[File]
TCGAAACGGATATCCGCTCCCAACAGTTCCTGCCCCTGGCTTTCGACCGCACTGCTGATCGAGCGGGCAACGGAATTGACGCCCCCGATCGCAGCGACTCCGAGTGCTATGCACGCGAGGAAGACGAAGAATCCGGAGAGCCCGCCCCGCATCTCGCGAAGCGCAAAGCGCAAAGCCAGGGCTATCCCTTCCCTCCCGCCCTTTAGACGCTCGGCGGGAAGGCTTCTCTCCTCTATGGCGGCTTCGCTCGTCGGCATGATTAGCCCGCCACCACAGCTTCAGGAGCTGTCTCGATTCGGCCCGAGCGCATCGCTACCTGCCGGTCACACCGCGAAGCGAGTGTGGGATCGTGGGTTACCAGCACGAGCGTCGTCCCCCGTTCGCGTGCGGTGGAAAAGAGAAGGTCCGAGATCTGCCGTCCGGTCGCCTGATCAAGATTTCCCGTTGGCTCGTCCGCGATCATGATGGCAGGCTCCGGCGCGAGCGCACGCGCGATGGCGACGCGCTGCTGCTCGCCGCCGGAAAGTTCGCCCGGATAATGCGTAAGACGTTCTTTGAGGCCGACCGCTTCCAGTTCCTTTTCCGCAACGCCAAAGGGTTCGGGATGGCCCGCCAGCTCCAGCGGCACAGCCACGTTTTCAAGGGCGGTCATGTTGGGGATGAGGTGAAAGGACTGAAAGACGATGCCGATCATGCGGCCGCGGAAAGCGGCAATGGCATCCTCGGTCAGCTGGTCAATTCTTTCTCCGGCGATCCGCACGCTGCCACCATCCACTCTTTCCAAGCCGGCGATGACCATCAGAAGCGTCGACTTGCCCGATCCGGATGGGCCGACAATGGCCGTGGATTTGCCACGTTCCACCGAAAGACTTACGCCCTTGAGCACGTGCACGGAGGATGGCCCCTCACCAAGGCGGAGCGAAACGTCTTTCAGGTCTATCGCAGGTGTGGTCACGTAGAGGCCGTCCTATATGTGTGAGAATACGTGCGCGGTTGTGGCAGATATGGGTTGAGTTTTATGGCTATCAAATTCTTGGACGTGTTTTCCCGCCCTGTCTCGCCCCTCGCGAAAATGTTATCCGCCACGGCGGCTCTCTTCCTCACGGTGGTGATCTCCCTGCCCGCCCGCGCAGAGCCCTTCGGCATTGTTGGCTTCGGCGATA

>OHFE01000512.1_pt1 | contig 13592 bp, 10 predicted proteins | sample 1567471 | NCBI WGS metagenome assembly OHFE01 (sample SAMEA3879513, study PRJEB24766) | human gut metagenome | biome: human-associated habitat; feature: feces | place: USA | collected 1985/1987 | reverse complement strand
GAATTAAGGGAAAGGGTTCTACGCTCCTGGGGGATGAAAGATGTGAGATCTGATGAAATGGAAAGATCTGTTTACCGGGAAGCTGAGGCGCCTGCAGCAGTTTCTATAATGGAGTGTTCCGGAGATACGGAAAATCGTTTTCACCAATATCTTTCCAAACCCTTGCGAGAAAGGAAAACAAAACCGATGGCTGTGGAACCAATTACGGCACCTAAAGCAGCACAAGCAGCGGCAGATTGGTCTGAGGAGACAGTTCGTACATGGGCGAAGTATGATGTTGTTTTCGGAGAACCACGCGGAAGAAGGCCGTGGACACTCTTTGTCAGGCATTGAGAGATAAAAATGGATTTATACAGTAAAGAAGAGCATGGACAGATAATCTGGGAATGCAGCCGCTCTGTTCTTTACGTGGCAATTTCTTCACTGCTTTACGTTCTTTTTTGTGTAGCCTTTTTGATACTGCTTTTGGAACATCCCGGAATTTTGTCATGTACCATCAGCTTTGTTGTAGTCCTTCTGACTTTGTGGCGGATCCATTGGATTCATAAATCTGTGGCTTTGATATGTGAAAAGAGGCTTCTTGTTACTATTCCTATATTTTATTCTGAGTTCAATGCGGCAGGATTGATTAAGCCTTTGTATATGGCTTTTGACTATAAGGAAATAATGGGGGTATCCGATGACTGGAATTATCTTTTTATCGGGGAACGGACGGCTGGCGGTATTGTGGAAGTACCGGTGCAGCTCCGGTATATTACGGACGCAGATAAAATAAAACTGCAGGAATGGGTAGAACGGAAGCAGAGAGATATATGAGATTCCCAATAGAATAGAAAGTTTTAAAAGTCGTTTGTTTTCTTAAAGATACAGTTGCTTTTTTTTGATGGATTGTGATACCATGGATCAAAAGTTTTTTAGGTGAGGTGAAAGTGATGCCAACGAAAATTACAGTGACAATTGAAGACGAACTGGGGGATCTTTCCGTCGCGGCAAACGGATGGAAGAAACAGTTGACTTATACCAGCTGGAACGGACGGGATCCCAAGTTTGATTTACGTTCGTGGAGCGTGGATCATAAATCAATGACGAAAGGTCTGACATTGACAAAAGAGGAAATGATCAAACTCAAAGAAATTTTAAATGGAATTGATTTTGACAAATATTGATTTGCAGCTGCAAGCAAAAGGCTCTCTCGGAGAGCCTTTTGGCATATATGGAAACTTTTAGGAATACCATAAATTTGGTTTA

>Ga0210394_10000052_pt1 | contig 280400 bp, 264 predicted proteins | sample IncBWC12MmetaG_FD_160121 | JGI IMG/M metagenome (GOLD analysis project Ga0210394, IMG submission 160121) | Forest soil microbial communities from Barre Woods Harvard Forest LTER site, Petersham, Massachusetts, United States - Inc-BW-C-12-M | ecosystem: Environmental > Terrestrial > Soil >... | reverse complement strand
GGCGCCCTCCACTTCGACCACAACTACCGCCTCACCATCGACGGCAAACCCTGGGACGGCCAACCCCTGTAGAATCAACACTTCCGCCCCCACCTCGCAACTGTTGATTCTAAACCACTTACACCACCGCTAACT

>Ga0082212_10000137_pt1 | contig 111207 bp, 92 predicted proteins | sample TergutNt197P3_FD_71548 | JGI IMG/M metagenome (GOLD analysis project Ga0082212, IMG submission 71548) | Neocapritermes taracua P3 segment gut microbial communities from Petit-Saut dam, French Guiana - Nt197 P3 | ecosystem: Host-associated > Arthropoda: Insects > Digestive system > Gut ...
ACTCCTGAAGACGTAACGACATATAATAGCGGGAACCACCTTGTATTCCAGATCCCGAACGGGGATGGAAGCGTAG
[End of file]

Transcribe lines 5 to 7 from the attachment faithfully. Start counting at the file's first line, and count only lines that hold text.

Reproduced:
GGCGCCCTCCACTTCGACCACAACTACCGCCTCACCATCGACGGCAAACCCTGGGACGGCCAACCCCTGTAGAATCAACACTTCCGCCCCCACCTCGCAACTGTTGATTCTAAACCACTTACACCACCGCTAACT

>Ga0082212_10000137_pt1 | contig 111207 bp, 92 predicted proteins | sample TergutNt197P3_FD_71548 | JGI IMG/M metagenome (GOLD analysis project Ga0082212, IMG submission 71548) | Neocapritermes taracua P3 segment gut microbial communities from Petit-Saut dam, French Guiana - Nt197 P3 | ecosystem: Host-associated > Arthropoda: Insects > Digestive system > Gut ...
ACTCCTGAAGACGTAACGACATATAATAGCGGGAACCACCTTGTATTCCAGATCCCGAACGGGGATGGAAGCGTAG